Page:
Six Ways Physicians Will Automate the Office in 2016

December 30, 2015

With the new year upon us, here are six predictions on how physician practices will continue to automate their processes in 2016.

With the fourth quarter of 2015 upon us, it is not too soon to start contemplating how office automation will continue to impact providers in the coming year. As those who deliver care continue to look for ways to increase office efficiencies and enhance the patient experience, here are six things I believe are bound to happen:

1. Physicians will appreciate the fact that the greatest benefits come not from automating just one part of their practice but the entire office, so all parts run in one smooth rhythm. Already most physicians have adopted EHRs. Now it is time to welcome a web-based clearinghouse that can manage every aspect of the revenue cycle including claims management, eligibility and electronic remittance advice. The right clearinghouse can increase cash flow, lower accounts receivables, and assure that providers receive the full reimbursement to which they are entitled. In addition to pre-screening for errors in the information provided by the provider to the payer, a clearinghouse helps in the claims processing because insurance companies that receive claims through a clearinghouse get information in a format that is actionable and easy to understand.

2. Physicians will increasingly embrace electronic prescribing of medications into their daily practice. E-prescribing allows physicians to view prescription benefits and formulary information, automatically build medication history for each patient, and access various reports for easy record keeping and tracking. These modules also provide physicians automated interaction alerts for drug-to-drug, drug-to-disease and drug-to-allergy interactions as well as clinically relevant cautionary information, thus reducing the chance of medical errors. The best e-prescribing software platforms allow physicians to prescribe all medications in a safe and easy manner, including controlled substances.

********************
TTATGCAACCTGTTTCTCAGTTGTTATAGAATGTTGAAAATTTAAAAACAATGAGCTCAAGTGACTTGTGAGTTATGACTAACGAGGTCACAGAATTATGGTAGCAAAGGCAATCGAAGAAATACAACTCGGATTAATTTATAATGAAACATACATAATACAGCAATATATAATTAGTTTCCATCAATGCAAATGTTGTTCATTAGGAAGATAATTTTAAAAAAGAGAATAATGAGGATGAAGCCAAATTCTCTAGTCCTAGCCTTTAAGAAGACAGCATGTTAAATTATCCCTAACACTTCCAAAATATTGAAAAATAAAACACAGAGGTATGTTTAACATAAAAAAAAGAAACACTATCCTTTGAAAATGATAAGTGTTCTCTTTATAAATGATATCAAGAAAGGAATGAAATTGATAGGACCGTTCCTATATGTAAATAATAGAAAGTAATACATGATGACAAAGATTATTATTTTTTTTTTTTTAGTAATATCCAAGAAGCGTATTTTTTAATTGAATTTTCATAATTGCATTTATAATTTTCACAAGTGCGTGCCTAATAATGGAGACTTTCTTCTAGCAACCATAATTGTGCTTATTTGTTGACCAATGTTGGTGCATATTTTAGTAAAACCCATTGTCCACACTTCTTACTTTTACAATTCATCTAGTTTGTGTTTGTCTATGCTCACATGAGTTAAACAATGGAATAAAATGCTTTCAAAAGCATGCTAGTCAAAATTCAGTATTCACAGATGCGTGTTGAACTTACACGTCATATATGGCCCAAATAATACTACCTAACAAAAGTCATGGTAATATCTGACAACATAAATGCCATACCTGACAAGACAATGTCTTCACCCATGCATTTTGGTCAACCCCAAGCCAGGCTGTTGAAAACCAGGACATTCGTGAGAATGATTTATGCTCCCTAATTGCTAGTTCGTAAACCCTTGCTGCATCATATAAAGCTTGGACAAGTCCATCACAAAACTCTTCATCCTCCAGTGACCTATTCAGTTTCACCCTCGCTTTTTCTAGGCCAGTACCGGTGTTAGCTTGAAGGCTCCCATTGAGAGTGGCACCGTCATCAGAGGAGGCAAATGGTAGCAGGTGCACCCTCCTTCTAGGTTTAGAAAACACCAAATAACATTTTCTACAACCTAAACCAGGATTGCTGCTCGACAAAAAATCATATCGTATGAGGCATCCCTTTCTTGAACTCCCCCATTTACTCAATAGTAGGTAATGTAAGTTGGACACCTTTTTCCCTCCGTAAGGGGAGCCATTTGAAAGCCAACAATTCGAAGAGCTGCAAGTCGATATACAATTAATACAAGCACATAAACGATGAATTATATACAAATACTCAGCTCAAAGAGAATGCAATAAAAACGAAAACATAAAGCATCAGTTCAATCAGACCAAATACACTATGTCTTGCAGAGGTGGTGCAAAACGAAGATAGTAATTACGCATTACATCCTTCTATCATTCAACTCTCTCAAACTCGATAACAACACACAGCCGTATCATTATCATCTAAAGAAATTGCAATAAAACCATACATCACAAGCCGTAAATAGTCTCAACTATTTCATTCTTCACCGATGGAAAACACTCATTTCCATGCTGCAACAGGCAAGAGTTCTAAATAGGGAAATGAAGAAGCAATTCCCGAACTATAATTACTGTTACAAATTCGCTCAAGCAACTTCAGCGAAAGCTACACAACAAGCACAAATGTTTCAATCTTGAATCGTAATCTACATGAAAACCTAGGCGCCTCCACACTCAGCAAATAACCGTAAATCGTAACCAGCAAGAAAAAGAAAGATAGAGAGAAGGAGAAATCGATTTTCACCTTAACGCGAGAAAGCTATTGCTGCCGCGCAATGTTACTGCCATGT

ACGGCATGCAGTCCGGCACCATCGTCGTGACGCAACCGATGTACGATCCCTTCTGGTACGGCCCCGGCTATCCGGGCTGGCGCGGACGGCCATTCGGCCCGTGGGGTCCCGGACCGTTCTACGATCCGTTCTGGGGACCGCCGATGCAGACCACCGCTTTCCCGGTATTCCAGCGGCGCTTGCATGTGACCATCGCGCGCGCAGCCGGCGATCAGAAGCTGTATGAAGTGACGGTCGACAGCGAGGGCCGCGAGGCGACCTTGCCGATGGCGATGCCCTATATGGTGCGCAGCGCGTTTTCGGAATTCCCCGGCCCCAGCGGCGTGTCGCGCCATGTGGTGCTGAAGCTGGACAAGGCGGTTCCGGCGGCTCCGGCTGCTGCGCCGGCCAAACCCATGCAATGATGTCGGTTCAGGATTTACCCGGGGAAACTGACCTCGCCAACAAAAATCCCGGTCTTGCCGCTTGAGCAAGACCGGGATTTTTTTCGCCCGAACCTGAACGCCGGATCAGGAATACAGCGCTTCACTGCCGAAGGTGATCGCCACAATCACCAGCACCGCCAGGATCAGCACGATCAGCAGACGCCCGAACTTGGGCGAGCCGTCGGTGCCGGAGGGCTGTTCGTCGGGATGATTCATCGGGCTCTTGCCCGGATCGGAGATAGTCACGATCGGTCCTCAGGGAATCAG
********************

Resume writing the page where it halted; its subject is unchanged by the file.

3. Physicians will expand their electronic records capabilities to include healthcare labs. EHR/lab interface makes it possible for doctors’ offices to click a button to submit lab orders rather than faxing or sending a paper order with the patient. This saves time (which saves money), helps assure accuracy, and vastly improves the patient experience. When lab reports are shared electronically, diagnosis and treatment decisions can be more comfortably made based on complete and trustworthy information. EHR/lab interfaces also help identify trends and diagnoses that may be critical in care decisions, which can contribute to the adoption of best practices.

4. Physicians will begin to better leverage electronic clinical messaging through which they can be notified in real time and at point of care of the recommended clinical procedures most advantageous to the patient. The messages can come directly from outside sources such as health plans, third-party administrators, integrated physician associations, accountable care organizations, or health plans or can also be generated internally based on the payer’s business protocols. Studies have shown that such real-time messaging significantly improves quality of care and allows for better results of disease management, resulting in fewer hospitalizations and reducing serious medical errors.

5. Physicians will increasingly look for ways to interact with patients online. While recognizing that such interactions will never take the place of a needed office visit, patients should have the ability to schedule, cancel or change an appointment online as well as request medication refills, view lab results, and keep track of their entire medical records. In today’s mobile and technology-reliant society it is only natural that patients would want secure, easy access to this information so they can monitor their own health, ask the right questions and make better-informed healthcare decisions.

6. Physicians will become more selective in choosing the right automation partner that won’t just get them up and running, but also offers 24/7 customer support as they embrace new technologies and transition from paper to automation.

As the business of healthcare becomes more and more complex, 2016 will be the year that physicians increasingly turn to automation to do many things they have historically done by hand. Doing so can make their practice more efficient and more profitable while delivering exceptional patient care.

Brian O’Neill is the chief executive officer of Office Ally, which works with more than 380,000 providers and 5,600 insurance carriers and is the only organization in the country offering healthcare providers a full suite of revenue-cycle management services. www.officeally.com